Tim Cammisa of "Trout and Feather" has been fly fishing and tying for over 30 years. View his YouTube videos and more information at: http://www.troutandfeather.com
The Cahill Frenchie fly is a pattern that attempts to bridge the gap between jig nymphs and emergers, if such a place exists! At first glance, the inclusion of pale yellow dubbing may appear to be a hot spot or trigger, but there's more than meets the eye. Even better, this pattern can be varied to "match" various mayflies in the waters you fish. Before we get there, let's briefly investigate the fly's design, a variation of the ever popular Pheasant Tail fly.
As tiers push boundaries with Frank Sawyer's classic Pheasant Tail Nymph, fish have responded. Hot spots in the form of thread and synthetic dubbing is typically found in the thorax, and a more resilient fiber, known as Coq de Leon, is a favorite for the tail. The name "Frenchie" tends to include flies tied in this style, deriving from their popularity in Europe, especially in competitive fly fishing settings. The one common bond: Pheasant Tail, which resembles many nymphs found in our waterways.
Investigating the pattern, I wanted to continue the effective contrast, a point constantly driven home to me by Fly Fishing Team USA member, Josh Miller. However, instead of a hi-vis thorax, I thought about the mayfly life cycle, as a nymph emerges to a dun, or adult. During this transition, the adult sheds its nymphal skin, and many times fish key on this emergence, as it's a sign of vulnerability. The emergence takes place closer to the surface, so why the effectiveness of the pattern?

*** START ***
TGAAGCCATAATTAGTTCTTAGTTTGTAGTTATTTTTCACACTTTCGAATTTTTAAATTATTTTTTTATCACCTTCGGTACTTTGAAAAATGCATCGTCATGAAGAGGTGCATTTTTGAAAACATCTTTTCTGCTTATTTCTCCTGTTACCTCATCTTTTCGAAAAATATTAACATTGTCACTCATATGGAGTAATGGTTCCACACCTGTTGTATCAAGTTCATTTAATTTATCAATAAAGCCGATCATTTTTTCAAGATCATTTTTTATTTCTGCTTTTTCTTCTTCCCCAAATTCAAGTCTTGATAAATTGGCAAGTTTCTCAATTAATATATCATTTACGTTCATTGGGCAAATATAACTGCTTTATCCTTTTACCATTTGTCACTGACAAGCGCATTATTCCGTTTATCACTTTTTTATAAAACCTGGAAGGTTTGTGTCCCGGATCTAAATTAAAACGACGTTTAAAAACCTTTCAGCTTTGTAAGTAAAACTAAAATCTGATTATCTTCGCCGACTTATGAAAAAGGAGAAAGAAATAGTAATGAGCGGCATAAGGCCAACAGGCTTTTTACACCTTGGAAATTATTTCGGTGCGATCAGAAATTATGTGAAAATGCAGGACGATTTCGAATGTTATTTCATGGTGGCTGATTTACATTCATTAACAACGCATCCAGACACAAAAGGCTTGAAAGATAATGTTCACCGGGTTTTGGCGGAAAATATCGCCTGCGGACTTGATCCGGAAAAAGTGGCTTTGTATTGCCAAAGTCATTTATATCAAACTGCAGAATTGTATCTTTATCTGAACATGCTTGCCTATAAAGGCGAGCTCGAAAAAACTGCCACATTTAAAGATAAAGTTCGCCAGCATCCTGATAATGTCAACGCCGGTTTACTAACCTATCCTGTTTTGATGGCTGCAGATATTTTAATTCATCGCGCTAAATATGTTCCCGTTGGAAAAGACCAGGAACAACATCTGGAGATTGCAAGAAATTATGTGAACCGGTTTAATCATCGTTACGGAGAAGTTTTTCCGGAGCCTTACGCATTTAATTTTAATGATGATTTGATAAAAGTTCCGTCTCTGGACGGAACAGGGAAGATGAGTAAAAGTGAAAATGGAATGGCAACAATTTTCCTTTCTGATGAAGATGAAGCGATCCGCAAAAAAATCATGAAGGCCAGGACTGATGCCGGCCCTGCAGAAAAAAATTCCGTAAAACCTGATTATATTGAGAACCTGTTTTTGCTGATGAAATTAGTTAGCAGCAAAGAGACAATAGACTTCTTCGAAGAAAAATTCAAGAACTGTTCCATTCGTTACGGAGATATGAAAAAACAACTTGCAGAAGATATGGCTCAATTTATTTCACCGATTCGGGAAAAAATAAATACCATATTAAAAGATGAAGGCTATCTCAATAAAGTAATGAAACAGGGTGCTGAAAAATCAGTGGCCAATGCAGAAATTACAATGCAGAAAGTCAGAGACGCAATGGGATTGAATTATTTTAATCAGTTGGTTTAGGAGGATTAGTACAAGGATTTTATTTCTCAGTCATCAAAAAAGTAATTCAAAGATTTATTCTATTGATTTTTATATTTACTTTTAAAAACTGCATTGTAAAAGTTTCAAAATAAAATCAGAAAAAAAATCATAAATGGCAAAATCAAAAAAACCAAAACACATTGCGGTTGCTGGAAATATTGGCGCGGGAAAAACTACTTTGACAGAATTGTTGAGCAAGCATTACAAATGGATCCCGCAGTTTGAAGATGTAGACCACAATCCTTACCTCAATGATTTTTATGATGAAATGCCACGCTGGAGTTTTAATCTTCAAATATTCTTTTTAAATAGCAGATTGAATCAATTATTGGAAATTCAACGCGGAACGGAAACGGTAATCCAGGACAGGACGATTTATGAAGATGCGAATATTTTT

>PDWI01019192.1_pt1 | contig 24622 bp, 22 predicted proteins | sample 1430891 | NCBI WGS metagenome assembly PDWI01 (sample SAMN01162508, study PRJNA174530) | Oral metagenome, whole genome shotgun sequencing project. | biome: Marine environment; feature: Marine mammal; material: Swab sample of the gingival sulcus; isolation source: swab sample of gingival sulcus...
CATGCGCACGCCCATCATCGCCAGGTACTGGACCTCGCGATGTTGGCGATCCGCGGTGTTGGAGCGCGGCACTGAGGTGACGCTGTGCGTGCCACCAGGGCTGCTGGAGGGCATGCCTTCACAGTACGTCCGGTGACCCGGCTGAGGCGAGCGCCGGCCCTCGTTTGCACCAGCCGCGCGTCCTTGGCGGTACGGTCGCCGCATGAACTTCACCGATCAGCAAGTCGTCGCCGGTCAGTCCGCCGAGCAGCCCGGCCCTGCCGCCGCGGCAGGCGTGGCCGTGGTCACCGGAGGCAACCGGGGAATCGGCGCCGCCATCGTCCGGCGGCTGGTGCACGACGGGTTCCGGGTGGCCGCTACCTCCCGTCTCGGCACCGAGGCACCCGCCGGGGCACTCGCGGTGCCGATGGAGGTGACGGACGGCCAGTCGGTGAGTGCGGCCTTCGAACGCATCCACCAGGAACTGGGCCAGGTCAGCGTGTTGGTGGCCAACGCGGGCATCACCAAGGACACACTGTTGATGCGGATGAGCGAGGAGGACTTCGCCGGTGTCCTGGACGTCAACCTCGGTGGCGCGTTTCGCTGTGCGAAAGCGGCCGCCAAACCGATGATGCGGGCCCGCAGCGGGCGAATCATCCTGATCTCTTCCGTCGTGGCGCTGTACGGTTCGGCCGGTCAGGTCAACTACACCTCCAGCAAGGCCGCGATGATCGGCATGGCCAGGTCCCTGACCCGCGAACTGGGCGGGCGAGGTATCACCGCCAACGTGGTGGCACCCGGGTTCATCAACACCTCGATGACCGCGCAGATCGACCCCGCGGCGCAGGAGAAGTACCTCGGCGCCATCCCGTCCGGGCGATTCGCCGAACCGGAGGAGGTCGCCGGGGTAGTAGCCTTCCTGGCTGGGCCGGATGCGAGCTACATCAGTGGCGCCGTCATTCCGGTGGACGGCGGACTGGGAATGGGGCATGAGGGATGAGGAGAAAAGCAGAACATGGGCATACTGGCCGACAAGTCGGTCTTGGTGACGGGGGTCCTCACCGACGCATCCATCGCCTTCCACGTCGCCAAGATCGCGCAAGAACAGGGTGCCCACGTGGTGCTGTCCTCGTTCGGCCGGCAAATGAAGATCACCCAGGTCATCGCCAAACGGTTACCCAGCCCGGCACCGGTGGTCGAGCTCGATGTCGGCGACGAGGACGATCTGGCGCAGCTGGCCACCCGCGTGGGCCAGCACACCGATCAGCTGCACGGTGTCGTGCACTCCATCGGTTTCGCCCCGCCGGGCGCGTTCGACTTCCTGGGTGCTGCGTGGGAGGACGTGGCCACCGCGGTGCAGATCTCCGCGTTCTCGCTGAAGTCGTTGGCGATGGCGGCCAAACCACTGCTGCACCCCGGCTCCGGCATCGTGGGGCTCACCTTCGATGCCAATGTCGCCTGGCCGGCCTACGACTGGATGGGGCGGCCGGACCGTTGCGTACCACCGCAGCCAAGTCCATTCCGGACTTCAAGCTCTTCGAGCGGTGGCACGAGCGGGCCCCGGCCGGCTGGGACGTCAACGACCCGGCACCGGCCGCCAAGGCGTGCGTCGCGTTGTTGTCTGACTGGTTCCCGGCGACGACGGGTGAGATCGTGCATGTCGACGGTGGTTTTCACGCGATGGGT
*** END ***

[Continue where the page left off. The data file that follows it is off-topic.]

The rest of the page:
From my perspective, during the Light Cahill hatch, fish get accustomed to feeding on the nymphs, emergers, and adults, with the typical key colors being brown and pale yellow. Put the two together, and the Cahill Frenchie is born. Until trout can talk, we're going to have to stick with that rationale. ;-) Many mayflies go through a similar emergence, thus investigate those found in the waters you fish, then vary the thorax color in your patterns accordingly.
As mentioned in the "Trout and Feather" YouTube video accompanying this pattern, there are many ways that you can fish the fly, and tightline nymphing is a recommended method. Consider integrating this into your dry-dropper setup when Light Cahills are hatching, and to reduce weight, tie without the tungsten bead or try brass instead. Have fun tying and fishing the Cahill Frenchie!
How to Tie the Cahill Frenchie Fly
Hook: Hanak H450BL or Hanak H490BL; #14
Bead: 2.5mm slotted tungsten (gold)
Weight (optional): Five turns of .010 wire
Thread: Semperfli 12/0 waxed; Primrose or Yellow
Tail: Coq de Leon; medium pardo
Ribbing: Gold wire; extra-fine
Body: Pheasant tail fibers
Thorax: Delaware River Club dubbing or Rabbit Dubbing; pale yellow
1. Place tungsten bead on the hook, then secure hook into vise
2. *Optional - Add weight by placing five turns tightly against the bead (pushing towards eye)
3. *Optional - Start thread behind wire, then wrap over and through wire, securing to the hook; finish directly behind wire
4. Attach tailing fibers, approximately body length and a half, wrapping back to bend
5. Lash in ribbing, following by pheasant tail fibers (tie in by tips)
6. Wind pheasant tail fibers forward, securing behind bead
7. Counter wrap ribbing, securing behind bead
8. Dub tight thorax, then whip finish behind bead
9. Go fishing!